doi:10.1084/jem.20040773
PMCID: PMC2212739  PMID: 15337789
immunodeficiency; IκBα; monocyte function; T cell activation; infection
11.  Salmonella Gene rma (ramA) and Multiple-Drug-Resistant Salmonella enterica Serovar Typhimurium 
MarA and its homologue, RamA, have been implicated in multidrug resistance (MDR). RamA overexpression in Salmonella enterica serovar Typhimurium and Escherichia coli conferred MDR independently of marA. Inactivation of ramA did not affect the antibiotic susceptibilities of wild-type S. enterica serovar Typhimurium or 15 unrelated clinical MDR isolates. Thus, ramA overexpression is not a common MDR mechanism in Salmonella.
doi:10.1128/AAC.48.6.2292-2294.2004
PMCID: PMC415616  PMID: 15155237
12.  Salmonella enterica Serovar Typhimurium RamA, Intracellular Oxidative Stress Response, and Bacterial Virulence  
Infection and Immunity  2004;72(2):996-1003.
Escherichia coli and Salmonella enterica serovar Typhimurium have evolved genetic systems, such as the soxR/S and marA regulons, to detoxify reactive oxygen species, like superoxide, which are formed as by-products of metabolism. Superoxide also serves as a microbicidal effector mechanism of the host's phagocytes. Here, we investigate whether regulatory genes other than soxR/S and marA are active in response to oxidative stress in Salmonella and may function as virulence determinants. We identified a bacterial gene, which was designated ramA (342 bp) and mapped at 13.1 min on the Salmonella chromosome, that, when overexpressed on a plasmid in E. coli or Salmonella, confers a pleiotropic phenotype characterized by increased resistance to the redox-cycling agent menadione and to multiple unrelated antibiotics. The ramA gene is present in Salmonella serovars but is absent in E. coli. The gene product displays 37 to 52% homology to the transcriptional activators soxR/S and marA and 80 to 100% identity to a multidrug resistance gene in Klebsiella pneumoniae and Salmonella enterica serovar Paratyphi A. Although a ramA soxR/S double null mutant is highly susceptible to intracellular superoxide generated by menadione and displays decreased Mn-superoxide dismutase activity, intracellular survival of this mutant within macrophage-like RAW 264.7 cells and in vivo replication in the spleens in Ityr mice are not affected. We concluded that despite its role in the protective response of the bacteria to oxidative stress in vitro, the newly identified ramA gene, together with soxR/S, does not play a role in initial replication of Salmonella in the organs of mice.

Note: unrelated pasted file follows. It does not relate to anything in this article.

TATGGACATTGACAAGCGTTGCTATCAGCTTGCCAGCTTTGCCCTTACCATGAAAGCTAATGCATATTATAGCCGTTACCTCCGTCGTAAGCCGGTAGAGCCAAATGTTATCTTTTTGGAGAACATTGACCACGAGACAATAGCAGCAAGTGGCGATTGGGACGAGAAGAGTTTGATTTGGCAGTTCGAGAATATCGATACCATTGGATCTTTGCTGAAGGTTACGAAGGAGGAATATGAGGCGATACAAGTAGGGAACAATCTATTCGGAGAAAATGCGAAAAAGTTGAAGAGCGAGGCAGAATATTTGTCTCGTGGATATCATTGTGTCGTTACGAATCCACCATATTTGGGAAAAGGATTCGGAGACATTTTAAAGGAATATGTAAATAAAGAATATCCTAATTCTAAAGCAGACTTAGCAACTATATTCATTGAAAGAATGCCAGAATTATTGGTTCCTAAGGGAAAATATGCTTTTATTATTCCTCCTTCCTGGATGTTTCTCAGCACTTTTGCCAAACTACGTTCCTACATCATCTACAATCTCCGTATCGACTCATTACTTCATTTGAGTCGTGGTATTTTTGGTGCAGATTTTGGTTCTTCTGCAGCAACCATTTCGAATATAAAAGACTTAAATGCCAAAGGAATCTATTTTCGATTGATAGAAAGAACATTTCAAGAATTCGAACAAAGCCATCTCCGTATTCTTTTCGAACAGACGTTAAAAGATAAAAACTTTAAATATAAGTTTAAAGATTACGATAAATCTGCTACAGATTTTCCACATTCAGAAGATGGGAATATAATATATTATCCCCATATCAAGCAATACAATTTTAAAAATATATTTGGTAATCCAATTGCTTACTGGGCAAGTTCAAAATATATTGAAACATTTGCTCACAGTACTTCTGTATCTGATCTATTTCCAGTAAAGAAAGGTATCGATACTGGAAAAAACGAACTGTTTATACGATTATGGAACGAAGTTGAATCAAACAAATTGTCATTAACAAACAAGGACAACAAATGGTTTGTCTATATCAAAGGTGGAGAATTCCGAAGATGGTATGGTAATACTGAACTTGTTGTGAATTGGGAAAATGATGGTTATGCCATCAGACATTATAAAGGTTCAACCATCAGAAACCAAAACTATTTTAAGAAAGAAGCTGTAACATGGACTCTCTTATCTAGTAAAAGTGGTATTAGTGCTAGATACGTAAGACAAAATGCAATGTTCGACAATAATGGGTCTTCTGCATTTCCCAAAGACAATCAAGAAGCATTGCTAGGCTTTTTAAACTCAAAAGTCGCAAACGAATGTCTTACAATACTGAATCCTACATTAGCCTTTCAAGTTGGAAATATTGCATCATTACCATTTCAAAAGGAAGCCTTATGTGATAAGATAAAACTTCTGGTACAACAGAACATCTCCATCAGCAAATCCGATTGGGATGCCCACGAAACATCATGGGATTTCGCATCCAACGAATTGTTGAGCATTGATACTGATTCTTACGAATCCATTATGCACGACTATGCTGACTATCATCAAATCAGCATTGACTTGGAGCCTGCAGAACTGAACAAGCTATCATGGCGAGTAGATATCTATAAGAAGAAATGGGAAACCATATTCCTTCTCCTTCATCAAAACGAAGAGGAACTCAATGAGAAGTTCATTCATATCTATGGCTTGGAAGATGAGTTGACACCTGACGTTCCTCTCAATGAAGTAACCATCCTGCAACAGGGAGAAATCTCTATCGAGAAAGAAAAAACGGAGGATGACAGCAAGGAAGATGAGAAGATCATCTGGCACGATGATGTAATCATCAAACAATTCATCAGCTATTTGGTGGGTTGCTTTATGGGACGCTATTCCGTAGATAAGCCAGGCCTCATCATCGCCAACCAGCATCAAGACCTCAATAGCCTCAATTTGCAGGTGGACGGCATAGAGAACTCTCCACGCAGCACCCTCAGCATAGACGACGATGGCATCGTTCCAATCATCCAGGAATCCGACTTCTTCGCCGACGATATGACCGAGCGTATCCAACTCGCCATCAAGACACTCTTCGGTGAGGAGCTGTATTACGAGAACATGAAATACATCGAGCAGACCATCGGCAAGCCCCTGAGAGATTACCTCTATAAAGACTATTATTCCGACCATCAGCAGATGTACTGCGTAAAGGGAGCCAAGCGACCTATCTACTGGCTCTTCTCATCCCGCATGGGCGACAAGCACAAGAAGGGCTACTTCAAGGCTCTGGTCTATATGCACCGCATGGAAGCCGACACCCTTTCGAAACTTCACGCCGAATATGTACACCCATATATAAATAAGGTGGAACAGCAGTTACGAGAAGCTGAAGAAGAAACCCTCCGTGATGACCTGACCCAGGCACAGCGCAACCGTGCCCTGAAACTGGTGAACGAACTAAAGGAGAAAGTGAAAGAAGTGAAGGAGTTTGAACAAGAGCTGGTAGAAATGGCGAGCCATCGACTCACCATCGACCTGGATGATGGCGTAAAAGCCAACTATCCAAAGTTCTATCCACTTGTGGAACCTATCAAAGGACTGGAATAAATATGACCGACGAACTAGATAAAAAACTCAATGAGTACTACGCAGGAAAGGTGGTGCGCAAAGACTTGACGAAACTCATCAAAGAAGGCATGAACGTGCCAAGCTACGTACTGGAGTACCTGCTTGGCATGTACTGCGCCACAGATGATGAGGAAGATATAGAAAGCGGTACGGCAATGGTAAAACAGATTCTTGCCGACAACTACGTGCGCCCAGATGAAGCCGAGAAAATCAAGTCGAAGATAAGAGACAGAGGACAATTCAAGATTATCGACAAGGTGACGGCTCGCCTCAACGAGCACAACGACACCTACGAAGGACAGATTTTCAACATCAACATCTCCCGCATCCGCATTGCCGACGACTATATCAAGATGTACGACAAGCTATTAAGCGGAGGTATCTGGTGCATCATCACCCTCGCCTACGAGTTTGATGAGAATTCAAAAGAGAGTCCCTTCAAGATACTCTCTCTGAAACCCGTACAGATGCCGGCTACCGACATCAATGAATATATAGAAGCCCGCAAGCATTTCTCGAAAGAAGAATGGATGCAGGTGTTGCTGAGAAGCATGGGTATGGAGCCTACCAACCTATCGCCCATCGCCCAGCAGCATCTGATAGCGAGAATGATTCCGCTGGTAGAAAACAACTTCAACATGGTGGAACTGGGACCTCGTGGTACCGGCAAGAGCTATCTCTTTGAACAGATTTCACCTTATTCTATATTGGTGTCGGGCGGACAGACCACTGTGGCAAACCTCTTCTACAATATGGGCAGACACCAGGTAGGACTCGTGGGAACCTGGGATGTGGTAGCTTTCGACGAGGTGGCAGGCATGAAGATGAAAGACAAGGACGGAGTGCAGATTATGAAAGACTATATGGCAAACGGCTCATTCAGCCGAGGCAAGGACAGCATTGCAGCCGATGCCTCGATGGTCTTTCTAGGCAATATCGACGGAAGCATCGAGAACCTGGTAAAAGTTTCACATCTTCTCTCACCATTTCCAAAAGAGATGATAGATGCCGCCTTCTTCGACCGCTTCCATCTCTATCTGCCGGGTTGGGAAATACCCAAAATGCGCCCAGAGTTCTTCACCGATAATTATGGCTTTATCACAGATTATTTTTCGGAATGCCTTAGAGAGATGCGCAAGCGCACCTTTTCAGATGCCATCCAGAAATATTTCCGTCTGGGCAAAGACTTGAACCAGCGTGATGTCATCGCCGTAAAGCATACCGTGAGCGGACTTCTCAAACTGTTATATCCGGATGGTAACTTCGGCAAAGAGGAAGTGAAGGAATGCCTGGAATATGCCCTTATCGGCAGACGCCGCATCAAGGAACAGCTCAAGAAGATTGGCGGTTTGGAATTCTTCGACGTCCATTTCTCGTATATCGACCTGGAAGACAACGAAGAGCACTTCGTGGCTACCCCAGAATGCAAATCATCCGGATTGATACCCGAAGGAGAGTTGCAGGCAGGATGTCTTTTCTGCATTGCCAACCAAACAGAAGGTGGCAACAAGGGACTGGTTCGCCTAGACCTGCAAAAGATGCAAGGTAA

doi:10.1128/IAI.72.2.996-1003.2004
PMCID: PMC321585  PMID: 14742546
13.  A Superoxide-Hypersusceptible Salmonella enterica Serovar Typhimurium Mutant Is Attenuated but Regains Virulence in p47phox−/− Mice  
Infection and Immunity  2002;70(5):2614-2621.
Salmonella enterica serovar Typhimurium is a gram-negative, facultative intracellular pathogen that predominantly invades mononuclear phagocytes and is able to establish persistent infections. One of the innate defense mechanisms of phagocytic cells is the production of reactive oxygen species, including superoxide. S. enterica serovar Typhimurium has evolved mechanisms to resist such radicals, and these mechanisms could be decisive in its ability to survive and replicate within macrophages. Recently, we described a superoxide-hypersusceptible S. enterica serovar Typhimurium mutant strain, DLG294, that carries a transposon in sspJ, resulting in the lack of expression of SspJ, which is necessary for resistance against superoxide and replication within macrophages. Here we show that DLG294, which is a 14028s derivative, hardly induced any granulomatous lesions in the livers upon subcutaneous infection of C3H/HeN (Ityr) mice with 3 × 104 bacteria and that its bacterial counts were reduced by 3 log units compared to those of wild-type S. enterica serovar Typhimurium 14028s on day 5 after infection. In contrast, DLG294 replicated like wild-type S. enterica serovar Typhimurium 14028s and induced a phenotypically similar liver pathology in p47phox−/− mice, which are deficient in the p47phox subunit of the NADPH oxidase complex and which do not produce superoxide. Consistent with these results, DLG294 reached bacterial counts identical to those of wild-type S. enterica serovar Typhimurium 14028s in bone marrow-derived macrophages from p47phox−/− mice and in X-CGD PLB-985 cells at 24 h after challenge. These results indicate that SspJ plays a role in the bacterium's resistance to oxidative stress and in the survival and replication of S. enterica serovar Typhimurium both in vitro and in vivo.